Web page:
TeeVee, my go-to TV episode listings app, has just gotten a super-useful update: calendar integration. Now the app not only keeps you updated about airing TV shows via push notifications, it can also integrate them right into your calendar.
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For telly addicts in the U.K., the free TVCatchup app for Android and iOS makes it easy for them to watch live TV channels while they’re on the go. But thanks to an ongoing legal dispute with a number of public service broadcasters, the app’s developers have been forced to pull popular feeds, including ITV and Channel 4.
Amazon is gearing up to launch a new set-top box that hopes to compete with the Apple TV and other video streaming devices this holiday, The Wall Street Journal reports. It’s understood the device is small and resembles a Roku, and it will run apps and provide content from a variety of sources, including Amazon’s own Prime service.
Cable industry veteran and former CableLabs executive Jean-François Mulé became an engineering director at Apple last month, and he’s hard at work on “something big.” His appointment comes just weeks before Apple is expected to unveil its latest Apple TV, and at a time when the Cupertino company has been working hard to improve the $99 set-top box.
But is Mulé part of something a little more exciting?
The Hulu Plus apps for Android and iOS have today been updated with support for Google Chromecast. You’ll find a new ‘Cast’ button within the app that will stream your favorite shows to your television with the help of the $35 dongle.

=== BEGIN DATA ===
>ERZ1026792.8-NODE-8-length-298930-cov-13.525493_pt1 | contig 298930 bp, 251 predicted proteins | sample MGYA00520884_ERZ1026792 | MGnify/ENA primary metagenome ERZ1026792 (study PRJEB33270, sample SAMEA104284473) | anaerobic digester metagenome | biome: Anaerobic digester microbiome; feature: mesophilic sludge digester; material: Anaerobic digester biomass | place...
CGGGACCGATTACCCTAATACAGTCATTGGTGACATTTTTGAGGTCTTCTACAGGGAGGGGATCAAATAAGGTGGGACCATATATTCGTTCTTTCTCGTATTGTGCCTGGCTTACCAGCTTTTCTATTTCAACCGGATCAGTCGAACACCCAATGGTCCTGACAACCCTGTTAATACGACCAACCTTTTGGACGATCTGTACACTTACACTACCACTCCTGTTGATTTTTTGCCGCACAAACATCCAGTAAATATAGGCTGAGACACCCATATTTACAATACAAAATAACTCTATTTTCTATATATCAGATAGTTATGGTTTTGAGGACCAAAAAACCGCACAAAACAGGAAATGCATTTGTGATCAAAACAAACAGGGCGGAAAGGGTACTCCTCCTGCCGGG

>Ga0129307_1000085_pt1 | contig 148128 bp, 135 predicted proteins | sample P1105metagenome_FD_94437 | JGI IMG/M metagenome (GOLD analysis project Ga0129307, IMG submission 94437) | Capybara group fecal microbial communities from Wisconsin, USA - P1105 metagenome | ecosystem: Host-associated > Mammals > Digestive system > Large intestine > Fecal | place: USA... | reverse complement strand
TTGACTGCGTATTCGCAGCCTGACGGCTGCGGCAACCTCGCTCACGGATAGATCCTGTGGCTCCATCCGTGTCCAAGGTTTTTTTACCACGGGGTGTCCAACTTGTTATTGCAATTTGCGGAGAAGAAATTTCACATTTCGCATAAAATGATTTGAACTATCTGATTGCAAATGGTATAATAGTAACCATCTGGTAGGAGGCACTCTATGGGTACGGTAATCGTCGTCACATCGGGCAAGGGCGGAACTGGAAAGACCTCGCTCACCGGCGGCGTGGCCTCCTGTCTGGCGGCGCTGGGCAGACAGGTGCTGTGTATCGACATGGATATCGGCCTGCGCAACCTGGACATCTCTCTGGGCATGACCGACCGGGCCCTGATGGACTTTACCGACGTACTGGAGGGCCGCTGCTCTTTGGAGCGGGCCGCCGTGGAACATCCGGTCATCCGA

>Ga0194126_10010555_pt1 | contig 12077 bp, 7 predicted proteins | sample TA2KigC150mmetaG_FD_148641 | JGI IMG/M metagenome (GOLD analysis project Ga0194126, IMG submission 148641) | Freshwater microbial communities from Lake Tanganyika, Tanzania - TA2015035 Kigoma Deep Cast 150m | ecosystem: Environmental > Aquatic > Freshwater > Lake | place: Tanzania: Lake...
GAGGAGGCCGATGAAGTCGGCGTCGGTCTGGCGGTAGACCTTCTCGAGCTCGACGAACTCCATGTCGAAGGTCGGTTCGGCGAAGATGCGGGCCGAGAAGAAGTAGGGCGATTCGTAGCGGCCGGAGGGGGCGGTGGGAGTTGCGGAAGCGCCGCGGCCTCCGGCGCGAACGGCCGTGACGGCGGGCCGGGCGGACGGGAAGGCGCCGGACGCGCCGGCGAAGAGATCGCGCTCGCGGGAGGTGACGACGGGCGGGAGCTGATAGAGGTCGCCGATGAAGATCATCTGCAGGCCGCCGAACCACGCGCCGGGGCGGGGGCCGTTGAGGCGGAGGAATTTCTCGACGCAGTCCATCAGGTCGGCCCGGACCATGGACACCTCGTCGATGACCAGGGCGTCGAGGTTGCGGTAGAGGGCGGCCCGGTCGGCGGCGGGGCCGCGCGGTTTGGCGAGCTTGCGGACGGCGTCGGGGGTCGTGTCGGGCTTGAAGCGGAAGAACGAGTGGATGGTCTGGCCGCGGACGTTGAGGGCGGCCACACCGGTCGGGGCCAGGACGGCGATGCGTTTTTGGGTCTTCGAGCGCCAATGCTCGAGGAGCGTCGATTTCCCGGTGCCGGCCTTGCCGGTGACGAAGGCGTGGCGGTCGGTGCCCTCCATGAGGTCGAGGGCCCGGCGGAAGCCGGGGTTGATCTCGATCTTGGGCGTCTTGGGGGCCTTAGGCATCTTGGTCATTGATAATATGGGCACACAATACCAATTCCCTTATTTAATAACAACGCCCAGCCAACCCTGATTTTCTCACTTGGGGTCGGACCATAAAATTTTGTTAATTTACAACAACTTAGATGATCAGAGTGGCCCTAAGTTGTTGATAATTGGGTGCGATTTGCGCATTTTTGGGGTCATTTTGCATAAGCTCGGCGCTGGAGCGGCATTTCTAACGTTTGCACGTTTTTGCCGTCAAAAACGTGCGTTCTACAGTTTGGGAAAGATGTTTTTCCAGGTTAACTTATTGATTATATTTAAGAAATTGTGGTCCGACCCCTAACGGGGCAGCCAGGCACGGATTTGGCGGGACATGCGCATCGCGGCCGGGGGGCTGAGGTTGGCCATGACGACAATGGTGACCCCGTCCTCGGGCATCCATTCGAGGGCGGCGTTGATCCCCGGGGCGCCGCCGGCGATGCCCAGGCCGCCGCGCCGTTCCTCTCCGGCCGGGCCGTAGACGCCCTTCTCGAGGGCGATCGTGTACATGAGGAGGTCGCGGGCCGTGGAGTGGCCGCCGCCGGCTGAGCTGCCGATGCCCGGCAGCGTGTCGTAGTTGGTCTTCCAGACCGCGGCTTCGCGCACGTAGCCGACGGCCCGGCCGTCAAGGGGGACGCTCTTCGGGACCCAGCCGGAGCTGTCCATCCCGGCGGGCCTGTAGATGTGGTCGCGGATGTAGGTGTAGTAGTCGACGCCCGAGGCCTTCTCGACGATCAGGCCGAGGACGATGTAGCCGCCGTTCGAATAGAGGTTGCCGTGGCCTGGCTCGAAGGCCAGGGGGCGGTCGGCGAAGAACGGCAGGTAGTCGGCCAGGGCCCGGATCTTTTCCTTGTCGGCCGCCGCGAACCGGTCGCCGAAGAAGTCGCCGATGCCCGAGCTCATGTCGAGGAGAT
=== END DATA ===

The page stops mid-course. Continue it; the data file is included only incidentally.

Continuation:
Thanks to all of Jony’s changes with iOS 7, every app developer in the world is hurrying to finish their iOS 7 overhaul. Twitter is busy at work on their update too, except rather than just making everything flatter with shimmering gradients, Twitter plans to introduced a new feed dedicated to everything about TV, according to AllThingsD.
Twitter’s not just focusing on aesthetics for the iOS 7 redesign, as the company wants to make its mobile apps more appealing for casual users. According to AllThingsD, the new TV feed will become a big part of Twitter’s pitch to connect to new users:
Syfy announced today that its iPhone and iPad apps have merged into one mega-nerd monster app called Syfy Now.
The new app now gives both iPhone and iPad users access to full episodes of favorite Syfy shows, with new episodes available the day after they air. You can add new shows to a watchlist to view episodes later or track a season, and Syfy Now syncs your watchlist across multiple devices via iCloud, so can pick up where you left off with any series on any device.
A cable subscription is required to view all the shows, but there are a select number of full episodes and clips you can still view without it.
The free app is available now in the App Store.
You can’t get music videos on MTV anymore, but that doesn’t mean the 60-inch TV strapped to your wall can’t get jiggy with Beyonce and Katy Perry’s newest music vids. VEVO announced today that it has added full AirPlay support to its iOS app, allowing users to stream audio and video to an Apple TV.
Just about every major tech company is working on two untapped product categories right now: wearable technology and streaming television over the internet. Apple is trying to draw in TV networks with advertising incentives, and even Intel is working on its own TV service.
It should come as no surprise that Google has been in talks with media companies about streaming premium TV over the internet. The company has reportedly demoed its new product to cable executives, but it’s still up to the networks to jump on board.
Despite “weaker” orders from Apple during the second quarter, Foxconn managed to post revenue that beat analyst estimates thanks to its increased focus on televisions. The company announced revenue of NT$897 billion ($30 million) over the three-month period, which is 0.6% higher than its second-quarter revenue for 2012, and better than the NT$829 billion expected by analysts.